Coming off a Super Bowl loss, two players dominated the offseason headlines in New England: Tom Brady and Rob Gronkowski. When the rumors and speculation faded away and the season finally began, the duo left little doubt about its commitment to the 2018 New England Patriots. Brady and Gronkowski carved up the team’s week one opponent, the Houston Texans, to the tune of seven pass connections for 123 yards and a touchdown.
Since that day in early September, however, the prolific duo has been comparatively quiet. Gronkowski, who missed three games along the way due to ankle and back injuries, still caught 22 passes for 325 yards but he did not find the end zone even once — until last Sunday’s game against the New York Jets that is: late in the first quarter, Gronkowski caught his first touchdown since opening day and it was a classic Brady-to-Gronk score.
Let’s take a look at the film to further analyze the touchdown.
3-12-NYJ 34 (1:18) (Shotgun) T.Brady pass deep middle to R.Gronkowski for 34 yards, TOUCHDOWN [H.Anderson].
After the Jets went up 7-0 late in the first quarter, the Patriots offense responded by quickly driving down the field. After back-to-back big plays to wide receivers Josh Gordon and Chris Hogan, however, the drive appeared to stall once it reached New York’s half of the field. Following an incompletion intended for Julian Edelman on 3rd and 2, the Patriots would have faced a decision whether or not to go for it on fourth down if the Jets had not elected to accept an offensive pass interference call on the play.
Accepting the penalty essentially gave New England an additional play but moved the team back 10 yards to the Jets’ 34 — and on the edge of field goal range. The Patriots approached the second third down attempt with their top 11-personnel group aligned in a 3x1 shotgun formation:
New England has two wide receivers — Chris Hogan (#15) and Julian Edelman (#11) — lined up on the left side of the formation, with tight end Rob Gronkowski (#87) outside of the left tackle in a two-point stance. On the other side, wide receiver Josh Gordon (#10) serves as the lone receiving target after running back James White (#28) motions into the backfield to start the play to the right side of quarterback Tom Brady (#12).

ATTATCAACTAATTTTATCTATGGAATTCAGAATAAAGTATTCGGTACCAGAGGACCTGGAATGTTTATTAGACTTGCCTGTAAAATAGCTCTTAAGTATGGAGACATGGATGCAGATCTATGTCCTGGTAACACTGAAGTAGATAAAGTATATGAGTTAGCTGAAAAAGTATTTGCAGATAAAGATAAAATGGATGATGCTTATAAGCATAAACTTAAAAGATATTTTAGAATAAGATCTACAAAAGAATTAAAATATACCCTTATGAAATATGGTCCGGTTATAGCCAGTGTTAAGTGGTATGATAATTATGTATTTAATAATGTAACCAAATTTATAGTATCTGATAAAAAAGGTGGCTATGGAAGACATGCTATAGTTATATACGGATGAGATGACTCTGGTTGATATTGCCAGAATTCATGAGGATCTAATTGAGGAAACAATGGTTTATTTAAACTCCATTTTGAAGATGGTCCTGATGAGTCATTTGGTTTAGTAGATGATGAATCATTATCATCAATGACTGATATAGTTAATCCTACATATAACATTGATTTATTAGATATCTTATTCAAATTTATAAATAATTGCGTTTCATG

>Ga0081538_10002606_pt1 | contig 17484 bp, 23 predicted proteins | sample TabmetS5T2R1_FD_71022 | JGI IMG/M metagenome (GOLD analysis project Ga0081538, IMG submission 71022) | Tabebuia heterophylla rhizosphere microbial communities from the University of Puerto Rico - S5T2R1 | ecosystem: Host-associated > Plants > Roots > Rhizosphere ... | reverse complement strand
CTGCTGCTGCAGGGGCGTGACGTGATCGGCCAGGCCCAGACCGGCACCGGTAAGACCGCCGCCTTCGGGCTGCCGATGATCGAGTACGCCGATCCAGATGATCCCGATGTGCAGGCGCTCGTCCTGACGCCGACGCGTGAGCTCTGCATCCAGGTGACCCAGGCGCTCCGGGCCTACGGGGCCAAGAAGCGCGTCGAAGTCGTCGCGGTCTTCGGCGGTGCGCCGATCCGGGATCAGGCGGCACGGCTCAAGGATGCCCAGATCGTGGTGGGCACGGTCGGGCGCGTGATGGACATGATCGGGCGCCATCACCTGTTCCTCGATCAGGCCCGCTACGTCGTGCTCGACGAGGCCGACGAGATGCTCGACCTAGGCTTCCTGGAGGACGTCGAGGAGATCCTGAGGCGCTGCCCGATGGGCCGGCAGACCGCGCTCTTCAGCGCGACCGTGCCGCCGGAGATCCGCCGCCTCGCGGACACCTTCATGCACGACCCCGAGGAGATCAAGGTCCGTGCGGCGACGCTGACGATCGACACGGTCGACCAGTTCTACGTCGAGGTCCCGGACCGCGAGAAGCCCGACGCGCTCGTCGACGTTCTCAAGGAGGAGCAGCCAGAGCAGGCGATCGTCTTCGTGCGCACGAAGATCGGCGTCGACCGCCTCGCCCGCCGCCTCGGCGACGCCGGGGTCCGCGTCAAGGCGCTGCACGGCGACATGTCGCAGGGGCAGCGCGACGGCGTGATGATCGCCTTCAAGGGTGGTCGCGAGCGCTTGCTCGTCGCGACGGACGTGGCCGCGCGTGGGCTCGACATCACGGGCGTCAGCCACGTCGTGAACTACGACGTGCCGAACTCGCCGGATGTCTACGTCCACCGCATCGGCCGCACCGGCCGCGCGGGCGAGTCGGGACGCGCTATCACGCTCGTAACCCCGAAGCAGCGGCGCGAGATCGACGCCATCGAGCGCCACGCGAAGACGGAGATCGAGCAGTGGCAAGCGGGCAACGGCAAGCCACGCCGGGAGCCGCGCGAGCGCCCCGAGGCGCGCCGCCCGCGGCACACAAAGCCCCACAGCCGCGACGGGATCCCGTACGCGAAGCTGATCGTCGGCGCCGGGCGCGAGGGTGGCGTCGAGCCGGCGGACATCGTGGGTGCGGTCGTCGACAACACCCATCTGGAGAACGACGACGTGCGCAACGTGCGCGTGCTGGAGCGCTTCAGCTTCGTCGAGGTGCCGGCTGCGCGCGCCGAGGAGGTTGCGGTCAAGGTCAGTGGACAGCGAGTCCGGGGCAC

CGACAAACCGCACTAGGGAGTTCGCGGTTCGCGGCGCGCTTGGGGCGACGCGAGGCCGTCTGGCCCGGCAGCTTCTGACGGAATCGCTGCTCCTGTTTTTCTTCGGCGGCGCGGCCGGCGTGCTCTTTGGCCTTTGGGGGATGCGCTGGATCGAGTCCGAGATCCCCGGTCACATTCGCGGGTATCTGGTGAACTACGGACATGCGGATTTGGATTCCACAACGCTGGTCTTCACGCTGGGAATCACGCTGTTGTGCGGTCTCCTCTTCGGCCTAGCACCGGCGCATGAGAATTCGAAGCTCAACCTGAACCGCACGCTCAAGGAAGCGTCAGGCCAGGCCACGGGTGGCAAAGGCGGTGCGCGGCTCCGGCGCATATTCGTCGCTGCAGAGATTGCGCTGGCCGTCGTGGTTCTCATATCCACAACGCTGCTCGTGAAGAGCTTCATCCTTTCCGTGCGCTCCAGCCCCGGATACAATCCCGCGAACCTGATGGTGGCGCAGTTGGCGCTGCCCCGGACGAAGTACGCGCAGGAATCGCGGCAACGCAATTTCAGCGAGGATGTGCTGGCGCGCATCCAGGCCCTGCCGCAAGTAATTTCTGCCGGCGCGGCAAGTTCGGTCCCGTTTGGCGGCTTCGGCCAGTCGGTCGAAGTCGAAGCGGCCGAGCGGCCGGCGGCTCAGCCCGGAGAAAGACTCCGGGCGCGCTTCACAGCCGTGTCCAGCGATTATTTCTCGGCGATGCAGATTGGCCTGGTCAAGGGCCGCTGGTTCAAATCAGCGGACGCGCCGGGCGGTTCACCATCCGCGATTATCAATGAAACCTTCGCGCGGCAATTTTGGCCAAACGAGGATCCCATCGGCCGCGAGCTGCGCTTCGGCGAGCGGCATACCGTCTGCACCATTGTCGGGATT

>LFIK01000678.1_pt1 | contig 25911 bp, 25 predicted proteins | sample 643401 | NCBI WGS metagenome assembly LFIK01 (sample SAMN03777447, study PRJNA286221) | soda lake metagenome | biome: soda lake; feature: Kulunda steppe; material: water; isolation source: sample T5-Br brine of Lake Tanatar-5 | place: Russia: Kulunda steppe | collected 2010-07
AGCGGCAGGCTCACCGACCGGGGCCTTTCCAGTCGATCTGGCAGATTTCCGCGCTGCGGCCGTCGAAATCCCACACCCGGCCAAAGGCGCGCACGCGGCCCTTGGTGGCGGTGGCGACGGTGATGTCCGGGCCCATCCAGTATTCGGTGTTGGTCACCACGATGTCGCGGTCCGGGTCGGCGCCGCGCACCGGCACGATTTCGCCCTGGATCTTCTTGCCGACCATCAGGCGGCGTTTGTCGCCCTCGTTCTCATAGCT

The Jets defense approaches the down in a two-deep safety look with the defensive backs playing off-man. New York is in a cover 2 zone defense but adds a little wrinkle to it: the deep safety on the strong side of the formation — Jamal Adams (#33) — is actually responsible for one of the underneath zones. This, in turn, leaves outside cornerback Morris Claiborne (#21) as the second player with deep-field responsibilities.
After the snap, Claiborne drops deep while Adams comes up the field. This in combination with Gordon a potential deep threat on the other side of the field — one luring ex-Patriot Darryl Roberts (#27) more towards the boundary — allows Gronkowski to attack the defense up the seam. Both the tight end and his quarterback read the defense the same way, which allows for the 34-yard scoring connection:
What also helps the play develop is Brady’s anticipation and internal clock. The Jets rush four defenders at the snap, which gives New England a numbers advantage: five offensive linemen plus White, who chips a defender before releasing into his route. But while the edge rushers are easily contained by tackles Trent Brown (#77) and Marcus Cannon (#61), the interior allows two players to get through the line.
First, right guard Shaq Mason (#69) is unable to hold his block against defensive tackle Henry Anderson (#96) long enough. Almost simultaneously, center David Andrews (#60) fails to slow down stunting defender Leonard Williams (#92). Both Jets are able to reach the quarterback — but by the time they take him down, the pass is already gone as Brady waited until the last possible second to unleash the deep ball:
Despite two defenders in his face, the 41-year old quarterback places the pass perfectly to where only his intended target is able to get it. Gronkowski, who simply outruns middle linebacker Avery Williamson (#54) on his way down the field, catches the football away from his body and holds onto it even as Claiborne tries to knock it loose:
All in all, the play is a vintage Brady-to-Gronkowski score. The quarterback shows terrific anticipation, arm strength and accuracy in placing the football perfectly. Meanwhile, the tight end is able to win his route and subsequently the contested catch. On top of all that, both players display a great understanding of the defense — and the chemistry that made them one of the NFL’s most prolific duos.
If this play is a sign of the potential things still to come this season, the rest of the NFL needs to be on high alert.